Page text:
PARIS (Reuters) - Claude Chabrol, one of France’s most eminent film directors and a pioneer of the influential New Wave style that revolutionized French cinema, died on Sunday at the age of 80.
Chabrol, a close friend of legendary New Wave directors Francois Truffaut and Jean-Luc Godard who broke with French cinematic tradition, was a prolific film-maker with some 60 movies to his name, including “Hell” and “The Butcher.”
News of Chabrol’s death, just a year after he released his last feature film “Bellamy” with actor Gerard Depardieu, was greeted with outpourings of sorrow from France’s cultural and political elite.
“The whole of French cinema and France has lost one of its giants,” said Martine Aubry, leader of the opposition Socialist party. “Claude Chabrol’s cinema was one of the works which constructed our society’s vision of itself.”
French President Nicolas Sarkozy, describing Chabrol as a “great author and great film-maker,” said: “I am sure that we are all going to miss him.”
Born on 24 June 1930 in Paris where his parents owned a prosperous pharmacy, Chabrol enjoyed a comfortable middle-class childhood. He studied a bachelors of art at the Sorbonne and spent time discussing film with the young Godard and Truffaut.
The three young men later became film critics for the hugely influential Cahiers du Cinema in the 1950s, before launching careers as directors. They broke with French cinema’s focus on historical costume dramas to introduce contemporary themes, ordinary protagonists and fragmented narrative structures.
Le Beau Serge, Chabrol’s 1959 breakthrough film produced with his wife’s inheritance, is often cited as the first feature film of the New Wave. The film tackled existential themes including the isolation and absurdity of modern life and the middle-class obsession with appearances.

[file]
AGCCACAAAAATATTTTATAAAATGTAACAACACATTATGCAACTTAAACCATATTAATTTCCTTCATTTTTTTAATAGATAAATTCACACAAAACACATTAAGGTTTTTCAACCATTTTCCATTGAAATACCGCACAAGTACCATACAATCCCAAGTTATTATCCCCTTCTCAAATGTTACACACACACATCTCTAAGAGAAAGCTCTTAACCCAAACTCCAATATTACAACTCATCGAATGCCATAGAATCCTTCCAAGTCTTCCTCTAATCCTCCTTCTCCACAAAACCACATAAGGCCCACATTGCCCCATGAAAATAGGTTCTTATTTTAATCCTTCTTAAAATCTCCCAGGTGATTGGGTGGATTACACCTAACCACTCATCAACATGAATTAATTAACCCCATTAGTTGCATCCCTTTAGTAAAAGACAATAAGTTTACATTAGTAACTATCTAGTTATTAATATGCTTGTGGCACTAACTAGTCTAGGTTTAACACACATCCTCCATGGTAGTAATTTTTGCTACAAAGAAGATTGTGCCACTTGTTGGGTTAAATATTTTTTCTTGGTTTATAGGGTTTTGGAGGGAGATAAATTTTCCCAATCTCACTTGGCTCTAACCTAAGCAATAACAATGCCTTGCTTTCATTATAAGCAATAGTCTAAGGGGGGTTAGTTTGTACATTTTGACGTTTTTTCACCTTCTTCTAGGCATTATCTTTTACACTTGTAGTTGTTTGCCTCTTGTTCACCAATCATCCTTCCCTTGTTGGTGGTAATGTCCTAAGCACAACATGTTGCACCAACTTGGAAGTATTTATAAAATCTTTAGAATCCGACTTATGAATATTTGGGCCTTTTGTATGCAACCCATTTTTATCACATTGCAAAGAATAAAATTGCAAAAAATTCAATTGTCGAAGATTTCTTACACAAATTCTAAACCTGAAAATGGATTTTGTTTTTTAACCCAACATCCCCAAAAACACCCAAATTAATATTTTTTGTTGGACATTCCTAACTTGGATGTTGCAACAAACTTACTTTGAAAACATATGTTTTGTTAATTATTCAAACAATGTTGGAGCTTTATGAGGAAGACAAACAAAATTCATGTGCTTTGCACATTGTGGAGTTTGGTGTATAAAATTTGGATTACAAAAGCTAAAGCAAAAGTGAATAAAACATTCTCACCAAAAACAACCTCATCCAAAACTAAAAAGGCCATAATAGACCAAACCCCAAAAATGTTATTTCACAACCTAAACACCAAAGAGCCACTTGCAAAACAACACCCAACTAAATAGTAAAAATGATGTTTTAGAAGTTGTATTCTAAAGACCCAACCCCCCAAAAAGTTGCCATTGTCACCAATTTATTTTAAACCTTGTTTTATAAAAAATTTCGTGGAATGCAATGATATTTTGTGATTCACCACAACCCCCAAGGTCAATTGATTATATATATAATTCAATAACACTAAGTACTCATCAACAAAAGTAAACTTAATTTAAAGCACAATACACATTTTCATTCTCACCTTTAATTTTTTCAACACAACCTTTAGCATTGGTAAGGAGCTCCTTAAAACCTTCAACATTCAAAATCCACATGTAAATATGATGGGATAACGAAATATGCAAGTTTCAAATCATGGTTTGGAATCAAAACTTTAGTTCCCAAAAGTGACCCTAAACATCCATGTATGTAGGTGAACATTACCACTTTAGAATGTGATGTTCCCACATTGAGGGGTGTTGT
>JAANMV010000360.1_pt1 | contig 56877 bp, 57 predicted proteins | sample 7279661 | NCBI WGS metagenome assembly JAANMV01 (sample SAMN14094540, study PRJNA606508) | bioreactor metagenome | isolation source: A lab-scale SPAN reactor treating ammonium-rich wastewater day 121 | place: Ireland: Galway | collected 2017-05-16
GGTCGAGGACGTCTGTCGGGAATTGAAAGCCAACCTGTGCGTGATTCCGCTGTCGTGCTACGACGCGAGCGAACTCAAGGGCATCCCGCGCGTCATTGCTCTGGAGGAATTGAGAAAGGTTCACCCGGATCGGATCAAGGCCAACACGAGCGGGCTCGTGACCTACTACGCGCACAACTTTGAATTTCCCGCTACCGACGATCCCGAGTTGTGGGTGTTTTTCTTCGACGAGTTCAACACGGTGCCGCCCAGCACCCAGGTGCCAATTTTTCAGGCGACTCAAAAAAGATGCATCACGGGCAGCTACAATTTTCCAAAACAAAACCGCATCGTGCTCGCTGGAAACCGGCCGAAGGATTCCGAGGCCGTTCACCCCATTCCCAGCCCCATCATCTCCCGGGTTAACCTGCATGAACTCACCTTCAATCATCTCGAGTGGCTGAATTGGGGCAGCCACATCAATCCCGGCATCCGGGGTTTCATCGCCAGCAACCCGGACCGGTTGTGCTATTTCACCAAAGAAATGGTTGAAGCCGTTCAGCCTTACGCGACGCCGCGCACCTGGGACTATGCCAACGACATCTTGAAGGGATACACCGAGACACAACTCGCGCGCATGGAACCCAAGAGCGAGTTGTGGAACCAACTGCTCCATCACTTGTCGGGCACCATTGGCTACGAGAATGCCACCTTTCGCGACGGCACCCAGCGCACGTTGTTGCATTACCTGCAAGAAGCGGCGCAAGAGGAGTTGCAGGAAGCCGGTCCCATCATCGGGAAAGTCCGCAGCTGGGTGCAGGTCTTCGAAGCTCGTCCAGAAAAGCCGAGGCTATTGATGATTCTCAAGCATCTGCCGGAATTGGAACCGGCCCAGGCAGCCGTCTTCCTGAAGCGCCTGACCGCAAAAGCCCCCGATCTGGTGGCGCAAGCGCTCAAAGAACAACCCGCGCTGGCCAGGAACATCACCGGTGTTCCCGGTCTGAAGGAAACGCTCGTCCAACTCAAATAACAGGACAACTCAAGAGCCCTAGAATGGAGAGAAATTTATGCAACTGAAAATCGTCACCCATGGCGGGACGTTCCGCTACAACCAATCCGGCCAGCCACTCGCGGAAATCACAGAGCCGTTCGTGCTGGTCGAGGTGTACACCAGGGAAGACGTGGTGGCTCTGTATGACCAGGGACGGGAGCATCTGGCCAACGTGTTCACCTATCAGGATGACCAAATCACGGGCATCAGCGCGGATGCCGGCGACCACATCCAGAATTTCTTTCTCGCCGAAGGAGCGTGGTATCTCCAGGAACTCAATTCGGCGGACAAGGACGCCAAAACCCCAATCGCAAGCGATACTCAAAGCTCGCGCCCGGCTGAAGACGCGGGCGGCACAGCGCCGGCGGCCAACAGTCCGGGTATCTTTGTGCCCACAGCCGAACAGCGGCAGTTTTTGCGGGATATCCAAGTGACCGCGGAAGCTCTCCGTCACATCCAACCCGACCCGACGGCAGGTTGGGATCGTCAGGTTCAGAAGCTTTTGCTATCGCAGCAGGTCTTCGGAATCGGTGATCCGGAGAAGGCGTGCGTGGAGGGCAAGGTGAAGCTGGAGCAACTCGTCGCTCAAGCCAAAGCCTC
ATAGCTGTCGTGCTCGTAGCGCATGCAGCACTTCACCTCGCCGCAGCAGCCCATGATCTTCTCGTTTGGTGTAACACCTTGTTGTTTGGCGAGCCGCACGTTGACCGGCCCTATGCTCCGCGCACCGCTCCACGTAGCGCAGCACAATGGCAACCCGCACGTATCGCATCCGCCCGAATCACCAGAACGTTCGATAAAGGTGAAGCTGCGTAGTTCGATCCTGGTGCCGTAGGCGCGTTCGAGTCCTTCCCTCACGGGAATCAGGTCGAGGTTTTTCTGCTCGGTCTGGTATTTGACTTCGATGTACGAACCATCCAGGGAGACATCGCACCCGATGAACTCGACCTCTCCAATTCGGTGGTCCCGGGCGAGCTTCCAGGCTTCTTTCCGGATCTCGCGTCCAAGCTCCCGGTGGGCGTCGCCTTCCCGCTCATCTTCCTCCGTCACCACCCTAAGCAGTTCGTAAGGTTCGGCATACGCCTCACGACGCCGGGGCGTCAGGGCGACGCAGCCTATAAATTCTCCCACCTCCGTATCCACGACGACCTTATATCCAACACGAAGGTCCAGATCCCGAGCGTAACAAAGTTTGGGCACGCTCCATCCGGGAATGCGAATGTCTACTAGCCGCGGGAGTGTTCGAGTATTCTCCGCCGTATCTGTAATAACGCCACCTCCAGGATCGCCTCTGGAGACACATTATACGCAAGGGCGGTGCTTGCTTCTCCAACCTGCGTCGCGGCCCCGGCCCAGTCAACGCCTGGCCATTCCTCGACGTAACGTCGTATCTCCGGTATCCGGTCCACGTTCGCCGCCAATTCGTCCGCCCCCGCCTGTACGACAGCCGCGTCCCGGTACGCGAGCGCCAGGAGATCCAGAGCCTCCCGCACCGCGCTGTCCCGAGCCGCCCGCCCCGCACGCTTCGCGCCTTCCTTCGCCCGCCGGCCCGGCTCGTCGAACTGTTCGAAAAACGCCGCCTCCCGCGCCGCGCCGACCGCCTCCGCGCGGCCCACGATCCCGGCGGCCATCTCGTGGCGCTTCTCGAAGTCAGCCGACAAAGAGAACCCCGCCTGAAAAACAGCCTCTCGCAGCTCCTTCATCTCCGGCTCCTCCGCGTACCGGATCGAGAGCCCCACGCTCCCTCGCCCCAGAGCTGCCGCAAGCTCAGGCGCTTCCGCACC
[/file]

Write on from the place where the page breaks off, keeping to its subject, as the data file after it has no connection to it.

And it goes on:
“We have too often the tendency to emphasize the tragic side of life, but I look at the funny side. I believe strongly in human nature,” Chabrol said in a 2005 interview.
New Wave films, which met with major international critical and commercial success in the late 1950s and early 1960s, exerted a major influence on Hollywood works, such as Arthur Penn’s taboo-busting “Bonnie and Clyde” in 1967.
The New Hollywood directors — including Robert Altman, Martin Scorsese and Brian de Palma — were inspired by Chabrol and his contemporaries, while Oscar-winner Quentin Tarantino dedicated his 1992 movie “Reservoir Dogs” to Godard.
In the second half of the 1960s, Chabrol turned to a more conventional style of film-making, producing commercially successful films in France, many of them detective thrillers.
“I have at last come to appreciate that the public is always right .... Henceforth, my sole ambition is to satisfy the public,” he said in an interview at this time.
However, throughout his career Chabrol’s best films — often working with well-known actresses like Emmanuelle Beart and Isabelle Huppert — often peered behind the veneer of bourgeois respectability to discuss themes of jealousy, passion and betrayal with corruscating dark humor.
In 2005, he was awarded the Rene Clair prize for his body of work by the Academie Francaise.
“Each time that a director disappears, a particular way of looking at the world and an expression of our humanity is lost forever,” France’s Association of Film Directors said in a statement on Chabrol’s passing.
Additional reporting by Thierry Leveque; Editing by Mark Heinrich